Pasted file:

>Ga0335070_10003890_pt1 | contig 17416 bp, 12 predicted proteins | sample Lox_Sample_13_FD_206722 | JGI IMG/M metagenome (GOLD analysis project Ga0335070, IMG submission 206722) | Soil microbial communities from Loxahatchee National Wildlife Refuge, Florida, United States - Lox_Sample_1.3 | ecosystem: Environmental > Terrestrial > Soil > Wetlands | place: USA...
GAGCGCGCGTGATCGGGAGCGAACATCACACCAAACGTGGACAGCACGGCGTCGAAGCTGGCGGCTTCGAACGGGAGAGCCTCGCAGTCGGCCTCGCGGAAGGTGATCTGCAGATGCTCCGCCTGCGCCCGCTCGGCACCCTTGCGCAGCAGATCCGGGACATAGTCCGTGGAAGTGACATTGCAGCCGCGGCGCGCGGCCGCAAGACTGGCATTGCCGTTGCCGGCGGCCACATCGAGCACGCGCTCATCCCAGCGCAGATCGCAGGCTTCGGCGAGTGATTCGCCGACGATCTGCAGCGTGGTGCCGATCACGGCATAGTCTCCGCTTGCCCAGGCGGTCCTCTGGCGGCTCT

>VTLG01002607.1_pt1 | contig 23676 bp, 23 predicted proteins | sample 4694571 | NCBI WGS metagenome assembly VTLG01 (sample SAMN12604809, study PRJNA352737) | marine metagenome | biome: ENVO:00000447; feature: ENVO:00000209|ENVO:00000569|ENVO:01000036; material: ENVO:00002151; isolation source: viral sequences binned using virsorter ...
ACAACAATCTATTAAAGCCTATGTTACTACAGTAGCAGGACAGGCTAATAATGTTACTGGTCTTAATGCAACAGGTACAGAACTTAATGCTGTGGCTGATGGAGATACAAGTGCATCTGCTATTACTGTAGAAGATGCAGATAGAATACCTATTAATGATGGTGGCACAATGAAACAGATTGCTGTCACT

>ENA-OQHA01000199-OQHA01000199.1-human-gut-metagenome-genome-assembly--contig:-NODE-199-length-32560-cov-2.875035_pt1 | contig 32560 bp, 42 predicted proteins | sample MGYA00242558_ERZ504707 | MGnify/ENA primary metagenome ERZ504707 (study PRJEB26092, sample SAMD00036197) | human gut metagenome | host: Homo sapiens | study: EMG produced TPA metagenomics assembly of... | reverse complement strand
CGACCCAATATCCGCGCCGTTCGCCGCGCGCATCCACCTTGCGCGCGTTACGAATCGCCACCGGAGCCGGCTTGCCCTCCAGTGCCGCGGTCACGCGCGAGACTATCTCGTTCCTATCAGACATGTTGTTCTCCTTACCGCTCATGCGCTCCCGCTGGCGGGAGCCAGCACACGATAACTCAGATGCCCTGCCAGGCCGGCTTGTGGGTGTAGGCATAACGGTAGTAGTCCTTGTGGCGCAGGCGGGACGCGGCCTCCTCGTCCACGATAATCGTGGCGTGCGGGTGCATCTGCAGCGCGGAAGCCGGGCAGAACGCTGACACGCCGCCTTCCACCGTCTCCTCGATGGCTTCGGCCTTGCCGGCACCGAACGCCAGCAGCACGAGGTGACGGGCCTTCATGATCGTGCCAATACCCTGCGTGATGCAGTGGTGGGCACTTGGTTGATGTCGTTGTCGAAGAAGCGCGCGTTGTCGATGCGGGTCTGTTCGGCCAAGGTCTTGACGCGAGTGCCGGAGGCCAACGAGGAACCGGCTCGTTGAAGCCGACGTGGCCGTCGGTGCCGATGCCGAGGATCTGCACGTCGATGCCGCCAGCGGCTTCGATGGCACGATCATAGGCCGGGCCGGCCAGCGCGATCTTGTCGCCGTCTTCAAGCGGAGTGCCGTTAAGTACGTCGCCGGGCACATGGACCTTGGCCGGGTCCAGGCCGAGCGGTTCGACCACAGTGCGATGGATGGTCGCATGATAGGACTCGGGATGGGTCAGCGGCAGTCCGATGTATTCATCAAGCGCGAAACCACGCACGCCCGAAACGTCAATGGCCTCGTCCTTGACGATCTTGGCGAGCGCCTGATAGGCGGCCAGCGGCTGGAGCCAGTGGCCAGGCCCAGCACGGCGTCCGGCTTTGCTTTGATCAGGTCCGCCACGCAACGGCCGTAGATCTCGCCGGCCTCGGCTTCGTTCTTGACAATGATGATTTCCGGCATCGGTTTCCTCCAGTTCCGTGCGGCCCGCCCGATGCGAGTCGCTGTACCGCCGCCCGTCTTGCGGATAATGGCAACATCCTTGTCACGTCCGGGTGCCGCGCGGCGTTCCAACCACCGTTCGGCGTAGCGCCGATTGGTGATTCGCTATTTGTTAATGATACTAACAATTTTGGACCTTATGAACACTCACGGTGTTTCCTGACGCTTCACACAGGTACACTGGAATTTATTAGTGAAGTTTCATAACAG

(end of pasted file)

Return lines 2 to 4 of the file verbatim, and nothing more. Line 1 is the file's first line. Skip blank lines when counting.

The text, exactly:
GAGCGCGCGTGATCGGGAGCGAACATCACACCAAACGTGGACAGCACGGCGTCGAAGCTGGCGGCTTCGAACGGGAGAGCCTCGCAGTCGGCCTCGCGGAAGGTGATCTGCAGATGCTCCGCCTGCGCCCGCTCGGCACCCTTGCGCAGCAGATCCGGGACATAGTCCGTGGAAGTGACATTGCAGCCGCGGCGCGCGGCCGCAAGACTGGCATTGCCGTTGCCGGCGGCCACATCGAGCACGCGCTCATCCCAGCGCAGATCGCAGGCTTCGGCGAGTGATTCGCCGACGATCTGCAGCGTGGTGCCGATCACGGCATAGTCTCCGCTTGCCCAGGCGGTCCTCTGGCGGCTCT

>VTLG01002607.1_pt1 | contig 23676 bp, 23 predicted proteins | sample 4694571 | NCBI WGS metagenome assembly VTLG01 (sample SAMN12604809, study PRJNA352737) | marine metagenome | biome: ENVO:00000447; feature: ENVO:00000209|ENVO:00000569|ENVO:01000036; material: ENVO:00002151; isolation source: viral sequences binned using virsorter ...
ACAACAATCTATTAAAGCCTATGTTACTACAGTAGCAGGACAGGCTAATAATGTTACTGGTCTTAATGCAACAGGTACAGAACTTAATGCTGTGGCTGATGGAGATACAAGTGCATCTGCTATTACTGTAGAAGATGCAGATAGAATACCTATTAATGATGGTGGCACAATGAAACAGATTGCTGTCACT